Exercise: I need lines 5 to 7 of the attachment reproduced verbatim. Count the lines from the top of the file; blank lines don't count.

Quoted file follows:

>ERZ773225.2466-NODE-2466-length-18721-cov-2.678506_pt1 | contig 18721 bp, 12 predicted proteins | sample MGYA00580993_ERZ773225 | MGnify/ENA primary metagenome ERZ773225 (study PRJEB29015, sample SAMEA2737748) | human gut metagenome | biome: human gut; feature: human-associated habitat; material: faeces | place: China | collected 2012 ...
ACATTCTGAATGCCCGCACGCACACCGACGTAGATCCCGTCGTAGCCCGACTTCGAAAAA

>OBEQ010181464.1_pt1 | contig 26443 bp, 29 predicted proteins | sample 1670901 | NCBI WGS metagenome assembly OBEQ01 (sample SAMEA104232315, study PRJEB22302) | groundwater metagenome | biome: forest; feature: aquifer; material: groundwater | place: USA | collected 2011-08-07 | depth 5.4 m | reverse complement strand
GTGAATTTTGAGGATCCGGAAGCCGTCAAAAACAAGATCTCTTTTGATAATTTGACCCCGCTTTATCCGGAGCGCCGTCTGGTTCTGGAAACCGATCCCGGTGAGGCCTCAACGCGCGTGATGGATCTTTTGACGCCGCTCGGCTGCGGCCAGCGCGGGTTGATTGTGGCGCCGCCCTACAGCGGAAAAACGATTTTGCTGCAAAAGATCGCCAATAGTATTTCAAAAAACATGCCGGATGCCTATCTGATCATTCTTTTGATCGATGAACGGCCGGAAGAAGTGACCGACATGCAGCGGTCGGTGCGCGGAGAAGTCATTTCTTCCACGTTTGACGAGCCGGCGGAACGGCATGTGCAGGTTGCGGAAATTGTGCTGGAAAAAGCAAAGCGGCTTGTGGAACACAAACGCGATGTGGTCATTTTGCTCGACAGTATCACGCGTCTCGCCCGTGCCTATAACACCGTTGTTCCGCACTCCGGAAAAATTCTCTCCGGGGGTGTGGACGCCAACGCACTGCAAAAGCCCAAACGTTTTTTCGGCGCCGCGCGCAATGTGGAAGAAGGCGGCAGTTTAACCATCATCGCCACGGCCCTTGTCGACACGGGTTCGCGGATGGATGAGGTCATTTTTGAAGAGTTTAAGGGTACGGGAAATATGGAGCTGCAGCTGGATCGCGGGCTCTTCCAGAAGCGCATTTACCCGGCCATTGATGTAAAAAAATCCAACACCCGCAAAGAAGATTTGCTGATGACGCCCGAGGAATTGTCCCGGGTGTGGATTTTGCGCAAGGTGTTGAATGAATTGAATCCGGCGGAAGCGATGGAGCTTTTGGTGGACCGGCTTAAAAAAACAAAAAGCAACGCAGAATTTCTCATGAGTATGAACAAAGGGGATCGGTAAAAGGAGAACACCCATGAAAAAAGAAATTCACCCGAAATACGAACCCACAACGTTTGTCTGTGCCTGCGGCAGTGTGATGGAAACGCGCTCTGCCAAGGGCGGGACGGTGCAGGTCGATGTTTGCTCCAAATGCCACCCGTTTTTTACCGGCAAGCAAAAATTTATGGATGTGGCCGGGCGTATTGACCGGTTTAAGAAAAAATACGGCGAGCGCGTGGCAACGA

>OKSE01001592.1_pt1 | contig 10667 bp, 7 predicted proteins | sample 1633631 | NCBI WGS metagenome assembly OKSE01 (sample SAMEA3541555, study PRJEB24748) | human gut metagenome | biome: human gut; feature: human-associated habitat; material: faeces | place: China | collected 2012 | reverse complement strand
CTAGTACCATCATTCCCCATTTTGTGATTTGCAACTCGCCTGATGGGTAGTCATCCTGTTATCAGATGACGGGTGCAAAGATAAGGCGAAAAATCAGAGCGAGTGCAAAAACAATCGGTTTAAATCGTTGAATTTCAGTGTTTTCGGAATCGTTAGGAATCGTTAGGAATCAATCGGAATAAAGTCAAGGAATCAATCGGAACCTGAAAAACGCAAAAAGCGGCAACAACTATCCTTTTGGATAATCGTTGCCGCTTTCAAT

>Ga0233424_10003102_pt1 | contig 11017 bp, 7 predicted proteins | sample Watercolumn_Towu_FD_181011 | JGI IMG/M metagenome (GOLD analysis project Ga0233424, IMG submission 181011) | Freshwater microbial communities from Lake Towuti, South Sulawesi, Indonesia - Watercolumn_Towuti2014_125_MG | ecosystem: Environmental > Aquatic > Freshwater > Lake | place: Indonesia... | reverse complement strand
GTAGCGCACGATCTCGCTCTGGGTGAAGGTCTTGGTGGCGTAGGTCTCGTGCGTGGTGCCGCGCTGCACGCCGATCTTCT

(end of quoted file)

>OKSE01001592.1_pt1 | contig 10667 bp, 7 predicted proteins | sample 1633631 | NCBI WGS metagenome assembly OKSE01 (sample SAMEA3541555, study PRJEB24748) | human gut metagenome | biome: human gut; feature: human-associated habitat; material: faeces | place: China | collected 2012 | reverse complement strand
CTAGTACCATCATTCCCCATTTTGTGATTTGCAACTCGCCTGATGGGTAGTCATCCTGTTATCAGATGACGGGTGCAAAGATAAGGCGAAAAATCAGAGCGAGTGCAAAAACAATCGGTTTAAATCGTTGAATTTCAGTGTTTTCGGAATCGTTAGGAATCGTTAGGAATCAATCGGAATAAAGTCAAGGAATCAATCGGAACCTGAAAAACGCAAAAAGCGGCAACAACTATCCTTTTGGATAATCGTTGCCGCTTTCAAT

>Ga0233424_10003102_pt1 | contig 11017 bp, 7 predicted proteins | sample Watercolumn_Towu_FD_181011 | JGI IMG/M metagenome (GOLD analysis project Ga0233424, IMG submission 181011) | Freshwater microbial communities from Lake Towuti, South Sulawesi, Indonesia - Watercolumn_Towuti2014_125_MG | ecosystem: Environmental > Aquatic > Freshwater > Lake | place: Indonesia... | reverse complement strand